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flossy
06-29-2008, 02:17 PM
Hi there all, I am new to this and just wanted to see how many others have herniations at T6/7 & T7/8 with mild indentation to the spinal cord in both areas. To sum up living with this...................pain, pain, and more pain.

All due to a car accident 3 years ago, I think I am still trying to come to terms with it all........I USED to be very active, (a runner) but I know I can not do that again. :)

Mark N
06-29-2008, 03:16 PM
Flossy, I am a survivor of thoracic fusion surgery at T8-9. I currently have herniations from T4-7 and deal with it using pain meds. I wouldn't have another fusion unless neurological impairment is severe enough to warrant another fusion. Have you checked into an endoscopic surgery that could relieve the pressure of your spinal cord. This is a surgery that leaves you with 4 small incisions [I have a 14" scar from my open thoractomy] and is much easier to do. If you can't find a doctor skilled in this approach you could contact Dr Dickman in Arizona. He accepts MRIs reading them and evaluates your potential at surgery letting you know if the endoscopic approach will work for you.

I hope you come back any time you have a question, want to vent, or just want some sympathy.

Kathi49
06-29-2008, 06:22 PM
Flossy,

I am not familiar with the thoracic spine as much as Mark is. And I apologize for jumping in. But Mark, WHAT are the symptoms of a herniation vs. say the facets? I am just asking because of the spasms I have had. Yet they don't wrap around like so many others have said. If you could, could you list out the majority of the symptoms you had? Flossy, again, I am sorry but I find your post interesting (just sorry you are enduring it) and I think Mark could help us both out.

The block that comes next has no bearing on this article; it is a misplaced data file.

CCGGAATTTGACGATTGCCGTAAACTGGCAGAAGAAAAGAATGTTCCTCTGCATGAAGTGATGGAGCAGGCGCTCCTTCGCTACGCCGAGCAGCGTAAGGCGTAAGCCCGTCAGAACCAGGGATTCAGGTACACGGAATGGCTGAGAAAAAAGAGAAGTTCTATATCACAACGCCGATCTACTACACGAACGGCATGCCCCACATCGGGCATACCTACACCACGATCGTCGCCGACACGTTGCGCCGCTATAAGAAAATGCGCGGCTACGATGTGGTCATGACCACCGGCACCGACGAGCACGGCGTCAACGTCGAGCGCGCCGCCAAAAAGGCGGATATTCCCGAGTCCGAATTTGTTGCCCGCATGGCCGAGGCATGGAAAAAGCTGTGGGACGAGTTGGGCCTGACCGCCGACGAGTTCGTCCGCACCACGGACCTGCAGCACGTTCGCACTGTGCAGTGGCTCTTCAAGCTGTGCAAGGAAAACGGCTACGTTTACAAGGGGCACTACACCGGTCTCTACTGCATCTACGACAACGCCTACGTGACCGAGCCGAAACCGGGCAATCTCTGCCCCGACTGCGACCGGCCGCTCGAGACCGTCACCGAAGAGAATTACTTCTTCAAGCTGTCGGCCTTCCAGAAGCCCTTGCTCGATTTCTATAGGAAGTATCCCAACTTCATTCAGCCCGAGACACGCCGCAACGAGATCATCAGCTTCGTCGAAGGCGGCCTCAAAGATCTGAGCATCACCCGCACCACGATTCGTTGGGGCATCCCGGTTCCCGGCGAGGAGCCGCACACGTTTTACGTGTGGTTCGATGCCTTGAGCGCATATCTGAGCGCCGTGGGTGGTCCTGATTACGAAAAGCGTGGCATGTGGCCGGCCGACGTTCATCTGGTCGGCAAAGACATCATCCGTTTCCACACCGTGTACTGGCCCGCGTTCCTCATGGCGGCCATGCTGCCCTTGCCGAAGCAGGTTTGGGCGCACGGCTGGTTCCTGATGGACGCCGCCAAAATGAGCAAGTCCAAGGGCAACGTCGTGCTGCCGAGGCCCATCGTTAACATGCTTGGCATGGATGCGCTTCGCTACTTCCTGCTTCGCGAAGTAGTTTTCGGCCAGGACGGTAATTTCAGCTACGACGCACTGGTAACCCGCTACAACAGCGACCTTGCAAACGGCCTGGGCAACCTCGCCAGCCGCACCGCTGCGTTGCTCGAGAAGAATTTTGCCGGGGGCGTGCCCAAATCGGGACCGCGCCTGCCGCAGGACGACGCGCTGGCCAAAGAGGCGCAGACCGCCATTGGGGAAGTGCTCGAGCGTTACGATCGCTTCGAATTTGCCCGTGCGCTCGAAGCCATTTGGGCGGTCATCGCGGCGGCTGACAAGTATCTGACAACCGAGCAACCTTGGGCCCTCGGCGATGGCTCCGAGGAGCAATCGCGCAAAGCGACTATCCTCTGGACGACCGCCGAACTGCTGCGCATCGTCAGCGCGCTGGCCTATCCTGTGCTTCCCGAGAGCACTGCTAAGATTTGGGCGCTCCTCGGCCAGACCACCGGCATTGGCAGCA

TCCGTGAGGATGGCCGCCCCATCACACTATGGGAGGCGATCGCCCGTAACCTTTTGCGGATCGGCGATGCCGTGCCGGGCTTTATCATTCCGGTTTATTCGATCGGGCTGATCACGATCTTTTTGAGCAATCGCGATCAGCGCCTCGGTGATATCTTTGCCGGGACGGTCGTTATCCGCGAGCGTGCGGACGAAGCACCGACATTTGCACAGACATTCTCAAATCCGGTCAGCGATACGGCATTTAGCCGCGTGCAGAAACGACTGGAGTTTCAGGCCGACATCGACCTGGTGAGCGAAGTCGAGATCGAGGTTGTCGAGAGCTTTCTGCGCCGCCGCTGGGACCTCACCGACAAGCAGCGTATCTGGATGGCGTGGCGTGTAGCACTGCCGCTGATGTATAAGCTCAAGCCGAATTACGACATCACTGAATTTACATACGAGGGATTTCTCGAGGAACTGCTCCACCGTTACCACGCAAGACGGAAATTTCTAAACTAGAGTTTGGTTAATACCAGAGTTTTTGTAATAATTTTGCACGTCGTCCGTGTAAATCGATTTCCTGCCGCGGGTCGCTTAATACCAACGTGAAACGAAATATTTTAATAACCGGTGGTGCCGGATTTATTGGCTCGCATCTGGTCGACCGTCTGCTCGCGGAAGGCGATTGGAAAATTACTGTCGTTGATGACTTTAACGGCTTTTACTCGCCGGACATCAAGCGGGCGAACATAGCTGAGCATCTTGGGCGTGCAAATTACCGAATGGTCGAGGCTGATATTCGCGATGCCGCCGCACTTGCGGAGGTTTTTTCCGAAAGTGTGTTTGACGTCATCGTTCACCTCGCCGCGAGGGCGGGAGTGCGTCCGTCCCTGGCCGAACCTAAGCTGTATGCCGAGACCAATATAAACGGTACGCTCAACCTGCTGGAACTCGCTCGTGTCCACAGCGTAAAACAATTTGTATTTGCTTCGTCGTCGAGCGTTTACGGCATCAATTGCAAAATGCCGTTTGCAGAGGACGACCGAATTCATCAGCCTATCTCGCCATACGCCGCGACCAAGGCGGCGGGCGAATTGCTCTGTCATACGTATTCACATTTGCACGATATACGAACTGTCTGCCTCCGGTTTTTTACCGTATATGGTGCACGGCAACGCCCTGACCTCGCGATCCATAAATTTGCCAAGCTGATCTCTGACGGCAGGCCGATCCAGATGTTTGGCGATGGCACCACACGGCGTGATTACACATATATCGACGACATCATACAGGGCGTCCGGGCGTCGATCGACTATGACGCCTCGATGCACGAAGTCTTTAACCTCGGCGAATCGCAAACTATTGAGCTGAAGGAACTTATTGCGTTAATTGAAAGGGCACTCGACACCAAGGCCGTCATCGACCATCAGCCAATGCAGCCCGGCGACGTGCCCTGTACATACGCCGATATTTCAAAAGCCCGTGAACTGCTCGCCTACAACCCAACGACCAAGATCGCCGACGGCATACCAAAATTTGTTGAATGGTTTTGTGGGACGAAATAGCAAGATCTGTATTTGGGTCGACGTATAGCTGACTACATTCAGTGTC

mickinuk
07-04-2008, 08:24 AM
Hi Flossy and welcome.

Those that have reported thoracic herniations here have one thing in common ... their symptoms have all been different!

I actually suffered no pain whatsoever in the thoracic region. Plenty pain elsewhere, however and lots of neuro deficiency particularly in the legs and feet and later, bowel and bladder.

The good news is that from a very low point of having absolutely no function in my legs and facing the prospect of a spending the rest of my life in a wheelchair, I have made an almost complete recovery!

Mick

nikkifrank
07-06-2008, 02:29 PM
Hi Flossie, I too have a T8-T9 herniation. Mine seems to be pressing on the cord. I do know I get the tingle prickly sensations right beside (or around) my shoulder blade. It hurts to take a deep breath...heck it hurts 90% of the time. I go to my OS on July 25th. He did my fusion at the C5-C6 level which went really well. Good luck to you.
Nikki

Mark N
07-06-2008, 07:44 PM
Kathi, I don't know what the differences are for the facet and cord other than the cord will cause loss of neurological function and I don't think the facet will do that. As Mick pointed out it seems many of us have different symptoms with thoracic spinal problems. Common problems, but certainly not the only ones, are: wrap around pains, tight band across your abdomen, heart attack pains, stabbing pains in the chest, bowel & bladder problems, simulates gall bladder attacks, on and on. I had lost all reflexes and feeling in my left abdomen and leg along with the symptoms I listed.